Walk down any street and the mix of languages you hear testifies to the array of nationalities. Look around you and you will see from the building styles that most of the neighborhood was built at the end of the turn of the last century. The architectural details of Hudson Heights apartment buildings hint at the era. Gargoyles, turrets and Gothic-style facades are whimsical reminders of the past, with Art Deco and neo-Classical designs representing styles popular at the time.
It’s one of the best places for recent college graduates to find a place to live, according to Localize.city in 2019, which placed Upper Manhattan at the top of the list of all neighborhoods in New York. Only two other Manhattan areas made the top-ten list: the Upper East Side (No. 6), and Central Harlem (probably referring to Sugar Hill, at No. 9).
All those newcomers have stories to tell. Helpng them share their tales s a twenty-somethng WaHi native, a video producer who interviews locals to document the neighborhood today. A former vdeographer for NY1, she describes herself as a Dominican-American and she posed for her portrait at the Chittendon Avenue overlook of the George Washington Bridge.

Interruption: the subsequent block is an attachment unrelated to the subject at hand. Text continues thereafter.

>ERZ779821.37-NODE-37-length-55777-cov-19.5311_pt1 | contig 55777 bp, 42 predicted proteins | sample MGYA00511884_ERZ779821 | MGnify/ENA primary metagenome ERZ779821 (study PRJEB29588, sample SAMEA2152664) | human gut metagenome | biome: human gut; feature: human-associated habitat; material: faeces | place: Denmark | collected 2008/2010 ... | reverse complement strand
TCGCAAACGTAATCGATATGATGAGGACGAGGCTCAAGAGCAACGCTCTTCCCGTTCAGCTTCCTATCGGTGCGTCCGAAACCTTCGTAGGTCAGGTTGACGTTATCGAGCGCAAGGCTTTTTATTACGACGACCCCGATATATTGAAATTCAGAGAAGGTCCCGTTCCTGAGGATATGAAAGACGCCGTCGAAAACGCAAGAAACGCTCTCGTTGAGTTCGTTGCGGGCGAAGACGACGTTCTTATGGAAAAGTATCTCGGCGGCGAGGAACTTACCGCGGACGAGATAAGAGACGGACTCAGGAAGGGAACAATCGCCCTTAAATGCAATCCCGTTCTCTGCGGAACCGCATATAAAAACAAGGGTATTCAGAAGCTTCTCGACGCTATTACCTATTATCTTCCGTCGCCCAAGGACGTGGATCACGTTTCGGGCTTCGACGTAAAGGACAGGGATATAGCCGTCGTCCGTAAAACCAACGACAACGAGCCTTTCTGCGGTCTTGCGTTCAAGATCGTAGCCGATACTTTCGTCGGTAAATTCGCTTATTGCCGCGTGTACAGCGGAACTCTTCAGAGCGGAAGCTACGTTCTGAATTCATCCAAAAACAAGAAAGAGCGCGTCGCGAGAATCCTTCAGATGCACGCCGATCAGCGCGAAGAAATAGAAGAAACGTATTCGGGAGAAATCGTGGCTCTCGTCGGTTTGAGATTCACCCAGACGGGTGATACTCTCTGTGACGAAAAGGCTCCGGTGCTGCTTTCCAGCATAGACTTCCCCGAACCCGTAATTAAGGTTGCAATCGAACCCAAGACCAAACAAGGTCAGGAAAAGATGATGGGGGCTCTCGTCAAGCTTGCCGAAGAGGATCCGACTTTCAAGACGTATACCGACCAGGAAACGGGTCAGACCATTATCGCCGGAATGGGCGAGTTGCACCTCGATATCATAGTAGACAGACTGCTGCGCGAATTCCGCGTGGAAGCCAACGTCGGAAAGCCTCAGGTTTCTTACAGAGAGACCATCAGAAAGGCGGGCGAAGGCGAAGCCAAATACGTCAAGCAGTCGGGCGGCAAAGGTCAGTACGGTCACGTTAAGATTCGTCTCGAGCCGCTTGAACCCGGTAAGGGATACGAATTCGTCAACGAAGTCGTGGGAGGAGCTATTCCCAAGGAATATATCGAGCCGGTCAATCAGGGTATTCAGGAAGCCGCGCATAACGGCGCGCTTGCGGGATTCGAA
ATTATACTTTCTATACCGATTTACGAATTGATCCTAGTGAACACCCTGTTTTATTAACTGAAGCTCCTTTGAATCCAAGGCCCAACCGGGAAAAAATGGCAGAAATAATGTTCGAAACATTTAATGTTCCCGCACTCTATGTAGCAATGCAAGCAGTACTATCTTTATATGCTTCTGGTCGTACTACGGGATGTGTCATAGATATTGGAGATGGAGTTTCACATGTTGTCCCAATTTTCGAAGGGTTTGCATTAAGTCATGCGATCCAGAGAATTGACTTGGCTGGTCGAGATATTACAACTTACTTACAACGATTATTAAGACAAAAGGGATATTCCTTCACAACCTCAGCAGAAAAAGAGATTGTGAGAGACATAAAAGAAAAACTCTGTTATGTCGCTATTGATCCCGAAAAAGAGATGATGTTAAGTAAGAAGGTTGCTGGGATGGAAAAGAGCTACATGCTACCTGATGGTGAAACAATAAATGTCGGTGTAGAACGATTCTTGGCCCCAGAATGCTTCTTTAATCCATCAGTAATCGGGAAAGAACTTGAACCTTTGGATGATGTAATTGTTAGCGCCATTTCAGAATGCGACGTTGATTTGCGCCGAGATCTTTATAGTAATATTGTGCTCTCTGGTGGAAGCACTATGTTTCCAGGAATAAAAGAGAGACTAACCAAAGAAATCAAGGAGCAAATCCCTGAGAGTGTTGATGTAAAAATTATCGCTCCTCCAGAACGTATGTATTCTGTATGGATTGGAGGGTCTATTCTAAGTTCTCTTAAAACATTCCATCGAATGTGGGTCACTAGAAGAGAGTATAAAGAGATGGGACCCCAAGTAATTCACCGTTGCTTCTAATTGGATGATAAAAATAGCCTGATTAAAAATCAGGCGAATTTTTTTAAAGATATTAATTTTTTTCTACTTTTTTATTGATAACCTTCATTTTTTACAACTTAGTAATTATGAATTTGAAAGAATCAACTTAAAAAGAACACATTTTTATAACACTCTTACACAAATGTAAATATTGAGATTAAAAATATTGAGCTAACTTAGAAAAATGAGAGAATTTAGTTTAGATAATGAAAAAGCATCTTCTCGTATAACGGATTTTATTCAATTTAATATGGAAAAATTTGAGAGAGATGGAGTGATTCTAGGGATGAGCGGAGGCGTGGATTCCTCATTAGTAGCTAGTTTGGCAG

In 2016, The New York Times profiled a neighborhood resident whose enthusiasm for living here centers on friends, family—and a larger apartment than he could find elsewhere in town. In 2014, The Times noted the growth in outstanding restaurants in Hudson Heights, as well as in Inwood and Lower WaHi. Two of them are recommended by editors of the Michelin Guide. It also published a description of affordable apartments in the neighborhood, and included a batch of photo streetscapes that highlight the area.
Three years earlier, The Wall Street Journal noted the neighborhood’s variety of restaurants and The Times wrote up our main street, West 181st, and the uphill climbs bicyclists have on our hills, while The New Yorker took a stroll of Uptown avenues to describe the changes in the neighborhood, both good and bad, since the 1950s. The people who live here come to love living here.
Residents come to find themselves attached to the neighborhood. An Uptown armchair historian spent the summer of 2020 posting vintage photos of streets and buildings in WaHi, Fort George, Hudson Heights, and Inwood — in front of the very same streets and buildings where the photographer stood a century or more before.
He posted more than a hundred scenes on lamp posts, traffic signal boxes, and other permanent structures. The oldest photos date to about 1905 and the newest were taken after World War II.